App for iOS & Android, 2023


Open to all people who are interested in art and like to move.

Wantalon is an art project by Petra Mattheis, whose basic idea came about during the Corona pandemic, when museums and galleries were closed. Wantalon aims to create an art trail in public space that exists and can be visited independently of indoor spaces, and to take users by the hand to walk with them through the city. The app acts as a mediator between public space and art, turning the city into a large-scale gallery. The course shows artistic interventions in places that are normally considered obstacles, such as ruins, wastelands and vacant lots, and is intended to encourage people to walk through the city off the beaten track.

Treat Yourself to the App

The app is free, without ads and does not track you:
👉 Wantalon in the App Store
👉 Wantalon on Google Play

The interactive map guides you to the stations, which are automatically unlocked as soon as you are near them. You can see pictures and texts about each station and send digital postcards once you have visited a certain number of stations.

For more information, visit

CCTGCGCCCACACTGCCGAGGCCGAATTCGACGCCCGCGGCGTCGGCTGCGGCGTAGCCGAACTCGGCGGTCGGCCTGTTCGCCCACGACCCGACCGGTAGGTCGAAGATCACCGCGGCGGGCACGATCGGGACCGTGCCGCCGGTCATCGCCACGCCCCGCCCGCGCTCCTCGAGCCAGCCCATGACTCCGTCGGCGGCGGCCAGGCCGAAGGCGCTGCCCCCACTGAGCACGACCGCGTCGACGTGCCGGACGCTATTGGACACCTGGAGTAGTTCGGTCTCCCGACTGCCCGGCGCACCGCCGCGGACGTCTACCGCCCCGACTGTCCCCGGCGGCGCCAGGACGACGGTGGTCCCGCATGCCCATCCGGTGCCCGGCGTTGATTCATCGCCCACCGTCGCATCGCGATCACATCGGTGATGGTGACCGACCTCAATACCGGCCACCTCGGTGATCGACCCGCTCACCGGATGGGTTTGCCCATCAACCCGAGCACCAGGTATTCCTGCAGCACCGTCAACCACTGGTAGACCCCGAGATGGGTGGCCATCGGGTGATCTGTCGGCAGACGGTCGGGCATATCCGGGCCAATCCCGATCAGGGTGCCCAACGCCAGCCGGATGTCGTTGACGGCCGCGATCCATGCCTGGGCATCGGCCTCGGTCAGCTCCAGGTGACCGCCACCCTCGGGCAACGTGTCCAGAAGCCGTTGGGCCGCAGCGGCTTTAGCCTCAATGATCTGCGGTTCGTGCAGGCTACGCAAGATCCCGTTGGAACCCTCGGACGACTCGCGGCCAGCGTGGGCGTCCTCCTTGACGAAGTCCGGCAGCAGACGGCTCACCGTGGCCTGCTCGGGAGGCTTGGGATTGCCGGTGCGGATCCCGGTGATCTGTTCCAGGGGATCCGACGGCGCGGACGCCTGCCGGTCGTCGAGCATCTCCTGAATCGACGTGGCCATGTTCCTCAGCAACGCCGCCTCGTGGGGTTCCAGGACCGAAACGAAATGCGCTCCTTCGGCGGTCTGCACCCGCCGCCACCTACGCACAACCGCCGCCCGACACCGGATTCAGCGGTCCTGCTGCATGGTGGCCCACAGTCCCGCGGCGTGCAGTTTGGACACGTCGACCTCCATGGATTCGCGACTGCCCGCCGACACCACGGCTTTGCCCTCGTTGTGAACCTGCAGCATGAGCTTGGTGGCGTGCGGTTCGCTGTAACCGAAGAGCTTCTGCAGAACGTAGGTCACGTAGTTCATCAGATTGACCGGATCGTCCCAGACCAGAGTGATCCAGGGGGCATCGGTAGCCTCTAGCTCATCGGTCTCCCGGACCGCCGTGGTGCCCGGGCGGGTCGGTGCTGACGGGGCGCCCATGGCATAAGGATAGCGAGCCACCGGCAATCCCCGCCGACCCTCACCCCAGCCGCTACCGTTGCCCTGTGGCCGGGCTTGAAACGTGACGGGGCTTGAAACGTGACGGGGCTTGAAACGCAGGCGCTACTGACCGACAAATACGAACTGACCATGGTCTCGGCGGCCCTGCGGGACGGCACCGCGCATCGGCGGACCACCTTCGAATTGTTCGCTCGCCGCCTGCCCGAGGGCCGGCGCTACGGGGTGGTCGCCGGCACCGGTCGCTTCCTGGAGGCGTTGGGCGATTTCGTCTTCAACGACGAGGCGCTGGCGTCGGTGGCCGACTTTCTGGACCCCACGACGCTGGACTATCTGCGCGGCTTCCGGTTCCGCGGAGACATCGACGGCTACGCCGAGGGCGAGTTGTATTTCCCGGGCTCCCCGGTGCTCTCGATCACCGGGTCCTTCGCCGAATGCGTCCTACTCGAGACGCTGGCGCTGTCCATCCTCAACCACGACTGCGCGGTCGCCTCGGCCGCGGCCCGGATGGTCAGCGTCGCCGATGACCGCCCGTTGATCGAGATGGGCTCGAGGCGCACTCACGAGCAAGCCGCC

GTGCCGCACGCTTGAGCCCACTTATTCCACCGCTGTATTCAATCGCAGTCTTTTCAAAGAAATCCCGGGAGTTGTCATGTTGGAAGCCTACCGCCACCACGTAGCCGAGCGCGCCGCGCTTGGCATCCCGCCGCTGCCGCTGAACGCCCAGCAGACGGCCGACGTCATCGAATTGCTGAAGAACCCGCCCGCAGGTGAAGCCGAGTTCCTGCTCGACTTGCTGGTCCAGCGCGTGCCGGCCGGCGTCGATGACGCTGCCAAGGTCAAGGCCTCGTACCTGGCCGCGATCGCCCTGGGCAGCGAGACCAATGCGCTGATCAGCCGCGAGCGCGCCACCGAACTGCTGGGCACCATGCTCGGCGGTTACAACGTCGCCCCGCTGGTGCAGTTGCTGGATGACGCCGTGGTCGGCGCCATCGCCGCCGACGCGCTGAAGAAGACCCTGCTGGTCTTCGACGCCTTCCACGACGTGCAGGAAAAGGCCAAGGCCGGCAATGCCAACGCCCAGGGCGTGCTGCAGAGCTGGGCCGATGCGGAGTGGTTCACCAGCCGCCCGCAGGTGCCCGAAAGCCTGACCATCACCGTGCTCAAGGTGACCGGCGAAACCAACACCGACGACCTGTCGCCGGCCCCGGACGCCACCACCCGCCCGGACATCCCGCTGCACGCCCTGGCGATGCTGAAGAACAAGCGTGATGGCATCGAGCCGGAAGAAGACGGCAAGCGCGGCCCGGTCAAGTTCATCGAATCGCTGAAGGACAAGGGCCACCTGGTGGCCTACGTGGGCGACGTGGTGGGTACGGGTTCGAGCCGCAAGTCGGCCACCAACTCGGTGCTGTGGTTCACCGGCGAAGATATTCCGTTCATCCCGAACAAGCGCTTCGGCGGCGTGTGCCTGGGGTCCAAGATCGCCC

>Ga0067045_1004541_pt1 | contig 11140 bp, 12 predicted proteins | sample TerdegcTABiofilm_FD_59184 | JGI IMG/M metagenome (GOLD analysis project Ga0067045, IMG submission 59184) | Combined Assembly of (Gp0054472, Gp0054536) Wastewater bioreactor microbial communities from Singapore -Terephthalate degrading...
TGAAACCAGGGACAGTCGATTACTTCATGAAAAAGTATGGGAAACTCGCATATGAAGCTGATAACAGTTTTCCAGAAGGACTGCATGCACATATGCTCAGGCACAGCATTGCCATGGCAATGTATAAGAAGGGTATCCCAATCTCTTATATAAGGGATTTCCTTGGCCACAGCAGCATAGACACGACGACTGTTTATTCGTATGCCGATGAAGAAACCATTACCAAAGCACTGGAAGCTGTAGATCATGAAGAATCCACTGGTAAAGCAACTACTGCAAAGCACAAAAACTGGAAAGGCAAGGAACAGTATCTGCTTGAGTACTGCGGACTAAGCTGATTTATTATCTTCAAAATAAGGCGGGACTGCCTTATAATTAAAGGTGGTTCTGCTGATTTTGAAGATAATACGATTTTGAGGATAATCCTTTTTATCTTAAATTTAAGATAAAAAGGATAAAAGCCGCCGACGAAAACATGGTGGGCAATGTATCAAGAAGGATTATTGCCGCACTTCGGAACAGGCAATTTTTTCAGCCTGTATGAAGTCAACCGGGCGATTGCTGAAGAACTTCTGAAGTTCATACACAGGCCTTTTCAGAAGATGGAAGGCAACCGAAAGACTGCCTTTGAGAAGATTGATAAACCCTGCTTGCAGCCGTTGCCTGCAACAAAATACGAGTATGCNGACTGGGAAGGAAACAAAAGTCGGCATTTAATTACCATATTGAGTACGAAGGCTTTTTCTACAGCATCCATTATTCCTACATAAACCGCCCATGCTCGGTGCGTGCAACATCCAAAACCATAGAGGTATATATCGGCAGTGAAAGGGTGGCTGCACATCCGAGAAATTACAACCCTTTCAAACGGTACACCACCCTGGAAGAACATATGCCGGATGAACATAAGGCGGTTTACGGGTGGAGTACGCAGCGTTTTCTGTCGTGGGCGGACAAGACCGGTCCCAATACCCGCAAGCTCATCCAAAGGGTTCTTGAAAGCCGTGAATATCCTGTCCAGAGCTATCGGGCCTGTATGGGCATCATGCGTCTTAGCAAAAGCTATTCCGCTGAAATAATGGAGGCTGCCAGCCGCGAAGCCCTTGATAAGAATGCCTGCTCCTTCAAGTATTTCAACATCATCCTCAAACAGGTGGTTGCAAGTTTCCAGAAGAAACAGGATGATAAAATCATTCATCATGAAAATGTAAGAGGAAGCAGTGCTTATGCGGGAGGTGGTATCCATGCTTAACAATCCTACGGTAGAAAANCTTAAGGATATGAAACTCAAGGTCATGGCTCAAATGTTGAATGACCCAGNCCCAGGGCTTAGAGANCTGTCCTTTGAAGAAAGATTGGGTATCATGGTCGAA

The first Wantalon course has the title #zeitzseeing and leads through the small town of Zeitz in the south of Saxony-Anhalt. The two artists Petra Mattheis and Sascha Nau created a photographic tour, a personal view of the city. Stations can be discovered and collected using the central map. Those who have collected more than five stations have the opportunity to send a digital postcard from Zeitz.


Hybrid App in Frontend

Under the hood, I developed a web app using the Ionic Framework. Ionic itself is composed of Capacitor, an open source runtime environment for developing web-native apps, a frontend framework like React or Vue.js and custom Ionic components for the chosen frontend framework. Being a Vue lover, I took Ionic to hand with Vue.

The idea behind Ionic components is to mimic the look of native Android and iOS apps. Since Wantalon has its own design style, hardly any components from Ionic were used. I created most of the controls myself.

As a bundler for the web app, I use Vite. Over time, a kind of best-practice approach to web apps grew. Maybe I can reuse the core without business logic for another app or release it open source at some point.

Within the web app, we use Mapbox for the map views, among other things.

Kirby CMS in the Backend

The backend and CMS of choice is Kirby CMS, from which the app fetches the relevant data using the Kirby Query Language API.

Since Kirby is not well-designed for use as a headless CMS by default, I used the Kirby plugin kirby-headless, which was developed in the course of another project. It allows me to flexibly load data even in a multilingual context. With a Vue composable, I can then retrieve lazy data for individual pages in the frontend.

  • kirby-headless: Kirby plugin to load token-based KQL data, also suitable for multilingual Kirby installations
  • Vue KQL Composable with SWR (stale while revalidate) and more